Two US Marines kick and punch each other in a cloud of dust as their shaven-headed instructor bellows “Fight, fight, fight!”
Under the blazing hot sun, they grapple in a ring drawn in the sand as their fellow soldiers shout encouragement.
It is an afternoon session of physical training in the Afghanistan desert for some of the US soldiers recently sent to take on the Taliban insurgency.
Part of the preparation for war is the Marine Corps Martial Arts Program (MCMAP), a form of combat that combines disciplines including karate, kick-boxing and taekwondo.
Each contender is kitted out with head protection, a gum guard, a groin guard and shin pads.
On the instructor’s orders, they touch gloves and then flail wildly at one another in two two-minute rounds of unconfined aggression.
MCMAP, introduced in 2002, is compulsory in the Marines and officers say performance in the ring may soon be linked to chances for promotion.
“It prepares troops physically and mentally to take on the enemy, and it strengthens their moral character,” said instructor Staff Sergeant Richard Near, 25. “Techniques learnt here can help them kill opponents taller and stronger than themselves.”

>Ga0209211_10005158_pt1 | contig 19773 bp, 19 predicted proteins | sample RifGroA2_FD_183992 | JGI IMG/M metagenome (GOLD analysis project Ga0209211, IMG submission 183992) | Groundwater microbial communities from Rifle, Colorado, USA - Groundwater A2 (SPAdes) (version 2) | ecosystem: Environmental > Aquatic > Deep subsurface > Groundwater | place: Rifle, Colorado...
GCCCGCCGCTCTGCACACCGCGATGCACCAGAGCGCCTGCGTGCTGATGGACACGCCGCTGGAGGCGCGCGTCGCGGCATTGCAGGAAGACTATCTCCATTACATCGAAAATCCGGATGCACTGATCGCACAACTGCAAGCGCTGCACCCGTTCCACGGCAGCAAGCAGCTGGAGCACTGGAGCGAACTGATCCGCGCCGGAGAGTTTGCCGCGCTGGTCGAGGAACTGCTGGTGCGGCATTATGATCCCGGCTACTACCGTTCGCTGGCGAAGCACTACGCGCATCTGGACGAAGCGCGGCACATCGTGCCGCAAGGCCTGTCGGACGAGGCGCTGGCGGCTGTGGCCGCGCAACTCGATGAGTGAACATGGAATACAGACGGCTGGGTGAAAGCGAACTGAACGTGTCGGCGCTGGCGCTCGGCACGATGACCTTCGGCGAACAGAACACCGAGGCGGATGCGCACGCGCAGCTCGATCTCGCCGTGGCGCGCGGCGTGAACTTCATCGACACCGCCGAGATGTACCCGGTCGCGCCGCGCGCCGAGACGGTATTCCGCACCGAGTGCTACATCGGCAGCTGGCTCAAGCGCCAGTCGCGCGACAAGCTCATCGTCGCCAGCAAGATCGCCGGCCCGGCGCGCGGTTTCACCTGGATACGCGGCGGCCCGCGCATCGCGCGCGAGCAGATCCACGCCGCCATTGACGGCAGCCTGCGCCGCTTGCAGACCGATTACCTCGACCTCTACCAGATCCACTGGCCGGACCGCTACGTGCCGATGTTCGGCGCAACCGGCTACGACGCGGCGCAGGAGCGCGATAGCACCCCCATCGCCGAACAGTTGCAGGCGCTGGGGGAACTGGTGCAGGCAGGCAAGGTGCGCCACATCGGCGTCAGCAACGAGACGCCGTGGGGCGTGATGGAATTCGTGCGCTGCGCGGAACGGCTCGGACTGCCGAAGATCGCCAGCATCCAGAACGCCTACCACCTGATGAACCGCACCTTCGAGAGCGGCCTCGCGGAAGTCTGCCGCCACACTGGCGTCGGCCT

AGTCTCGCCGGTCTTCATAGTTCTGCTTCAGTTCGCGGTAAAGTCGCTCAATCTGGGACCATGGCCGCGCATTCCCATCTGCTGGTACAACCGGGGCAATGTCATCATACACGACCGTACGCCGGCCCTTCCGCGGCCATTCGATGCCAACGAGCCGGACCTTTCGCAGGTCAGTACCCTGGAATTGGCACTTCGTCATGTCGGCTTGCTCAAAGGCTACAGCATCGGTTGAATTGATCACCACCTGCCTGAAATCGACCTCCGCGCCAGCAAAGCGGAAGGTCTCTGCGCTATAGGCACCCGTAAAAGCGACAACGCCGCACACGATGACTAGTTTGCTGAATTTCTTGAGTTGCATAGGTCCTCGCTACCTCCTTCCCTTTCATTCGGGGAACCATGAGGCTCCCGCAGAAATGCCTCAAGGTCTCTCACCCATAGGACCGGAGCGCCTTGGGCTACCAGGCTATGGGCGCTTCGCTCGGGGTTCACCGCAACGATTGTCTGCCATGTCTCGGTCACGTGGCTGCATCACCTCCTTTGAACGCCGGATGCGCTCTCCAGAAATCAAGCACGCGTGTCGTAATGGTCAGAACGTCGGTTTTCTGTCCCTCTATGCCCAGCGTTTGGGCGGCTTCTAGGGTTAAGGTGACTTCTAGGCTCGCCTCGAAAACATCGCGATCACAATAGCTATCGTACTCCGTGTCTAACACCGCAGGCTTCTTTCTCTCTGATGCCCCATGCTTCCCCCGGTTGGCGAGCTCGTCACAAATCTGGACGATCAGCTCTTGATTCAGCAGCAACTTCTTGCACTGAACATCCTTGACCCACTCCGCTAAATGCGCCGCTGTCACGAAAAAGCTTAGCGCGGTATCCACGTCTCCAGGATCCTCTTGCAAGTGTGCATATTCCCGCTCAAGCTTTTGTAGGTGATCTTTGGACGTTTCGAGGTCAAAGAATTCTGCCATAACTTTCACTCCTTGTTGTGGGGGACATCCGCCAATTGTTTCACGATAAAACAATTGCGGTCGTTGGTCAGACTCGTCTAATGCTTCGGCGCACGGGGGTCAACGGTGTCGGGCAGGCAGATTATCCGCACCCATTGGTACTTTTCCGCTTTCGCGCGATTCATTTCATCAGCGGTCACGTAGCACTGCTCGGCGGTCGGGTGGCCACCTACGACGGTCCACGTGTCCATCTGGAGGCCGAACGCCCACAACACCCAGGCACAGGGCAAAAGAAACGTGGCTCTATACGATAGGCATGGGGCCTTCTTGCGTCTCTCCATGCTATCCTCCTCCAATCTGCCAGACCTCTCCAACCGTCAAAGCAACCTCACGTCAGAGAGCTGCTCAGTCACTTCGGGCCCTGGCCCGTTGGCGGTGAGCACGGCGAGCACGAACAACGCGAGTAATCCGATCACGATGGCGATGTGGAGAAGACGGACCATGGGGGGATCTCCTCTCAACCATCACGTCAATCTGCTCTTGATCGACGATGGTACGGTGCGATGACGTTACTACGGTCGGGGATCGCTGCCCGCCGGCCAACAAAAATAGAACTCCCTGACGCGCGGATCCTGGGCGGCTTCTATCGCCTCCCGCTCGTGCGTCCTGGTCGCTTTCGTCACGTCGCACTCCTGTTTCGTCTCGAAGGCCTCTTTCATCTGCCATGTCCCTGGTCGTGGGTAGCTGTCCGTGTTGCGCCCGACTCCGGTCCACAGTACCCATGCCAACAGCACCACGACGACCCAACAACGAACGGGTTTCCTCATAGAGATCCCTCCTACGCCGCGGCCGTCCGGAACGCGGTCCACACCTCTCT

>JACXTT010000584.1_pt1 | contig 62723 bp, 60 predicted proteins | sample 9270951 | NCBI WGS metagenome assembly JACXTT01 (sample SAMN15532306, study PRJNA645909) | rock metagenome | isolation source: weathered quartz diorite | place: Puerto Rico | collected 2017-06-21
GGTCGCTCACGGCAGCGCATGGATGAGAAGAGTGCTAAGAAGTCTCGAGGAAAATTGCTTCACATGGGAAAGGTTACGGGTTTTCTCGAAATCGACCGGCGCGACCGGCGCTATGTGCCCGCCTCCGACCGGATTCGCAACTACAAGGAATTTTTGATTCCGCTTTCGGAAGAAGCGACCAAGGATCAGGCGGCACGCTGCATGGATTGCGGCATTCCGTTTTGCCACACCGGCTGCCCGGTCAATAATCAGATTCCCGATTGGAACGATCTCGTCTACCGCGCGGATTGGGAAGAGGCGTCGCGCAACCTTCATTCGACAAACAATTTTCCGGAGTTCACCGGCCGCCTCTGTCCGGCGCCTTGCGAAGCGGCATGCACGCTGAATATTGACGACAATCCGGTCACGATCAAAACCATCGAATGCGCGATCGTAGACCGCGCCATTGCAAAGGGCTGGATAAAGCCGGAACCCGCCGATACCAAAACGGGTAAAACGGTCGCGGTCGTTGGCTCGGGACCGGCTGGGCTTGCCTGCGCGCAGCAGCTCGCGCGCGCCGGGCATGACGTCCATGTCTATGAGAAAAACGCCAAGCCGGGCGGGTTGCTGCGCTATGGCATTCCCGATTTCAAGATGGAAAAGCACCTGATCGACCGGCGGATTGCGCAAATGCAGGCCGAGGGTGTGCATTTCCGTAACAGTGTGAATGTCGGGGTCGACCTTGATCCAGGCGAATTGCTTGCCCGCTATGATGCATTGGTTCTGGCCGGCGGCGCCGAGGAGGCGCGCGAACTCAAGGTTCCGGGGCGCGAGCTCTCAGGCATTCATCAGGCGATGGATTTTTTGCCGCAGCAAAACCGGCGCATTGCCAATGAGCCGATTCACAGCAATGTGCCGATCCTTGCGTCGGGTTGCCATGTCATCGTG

After each bout, two exhausted soldiers hand over their kit to the next set of fighters. One man emerges spitting blood after a mouth cut.
“It is a real adrenaline rush,” said Chris Raggio, 29, after staggering from the ring. “It is good practice on how to take a blow, how to defend yourself. The aggression has to be combined with skills. You get badly bruised, especially on the legs but the injuries aren’t that serious.”
One fighter who attracts particular support is Gunnery Sergeant Tanya James, who is a MCMAP brown belt — one step below the top black-belt category.
She takes on male Marines and regularly beats them, though today’s session has been only for training and no winners are declared.
“A strict rule is that no man holds back when fighting a girl,” James, 32, said. “That is very important. Guys love fighting me and I like fighting them.”
James, who landed in Afghanistan in late May, and the other MCMAP fighters are among the 21,000 extra troops being deployed in the country as part of the US’ new strategy to defeat the Taliban.
Currently billeted in hastily built camps in the deserts of Helmand Province, they expect to soon come into contact with Taliban in the south of the province.